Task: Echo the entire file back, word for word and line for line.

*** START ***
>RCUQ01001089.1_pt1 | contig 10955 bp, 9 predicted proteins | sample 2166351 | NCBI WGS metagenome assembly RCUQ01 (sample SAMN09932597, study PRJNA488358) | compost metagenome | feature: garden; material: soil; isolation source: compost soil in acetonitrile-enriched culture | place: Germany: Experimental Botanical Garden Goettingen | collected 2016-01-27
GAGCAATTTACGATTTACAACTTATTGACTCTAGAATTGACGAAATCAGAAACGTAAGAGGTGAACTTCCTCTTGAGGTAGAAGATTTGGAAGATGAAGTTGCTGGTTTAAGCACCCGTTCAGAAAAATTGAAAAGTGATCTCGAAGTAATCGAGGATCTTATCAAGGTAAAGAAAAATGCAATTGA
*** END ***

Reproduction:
>RCUQ01001089.1_pt1 | contig 10955 bp, 9 predicted proteins | sample 2166351 | NCBI WGS metagenome assembly RCUQ01 (sample SAMN09932597, study PRJNA488358) | compost metagenome | feature: garden; material: soil; isolation source: compost soil in acetonitrile-enriched culture | place: Germany: Experimental Botanical Garden Goettingen | collected 2016-01-27
GAGCAATTTACGATTTACAACTTATTGACTCTAGAATTGACGAAATCAGAAACGTAAGAGGTGAACTTCCTCTTGAGGTAGAAGATTTGGAAGATGAAGTTGCTGGTTTAAGCACCCGTTCAGAAAAATTGAAAAGTGATCTCGAAGTAATCGAGGATCTTATCAAGGTAAAGAAAAATGCAATTGA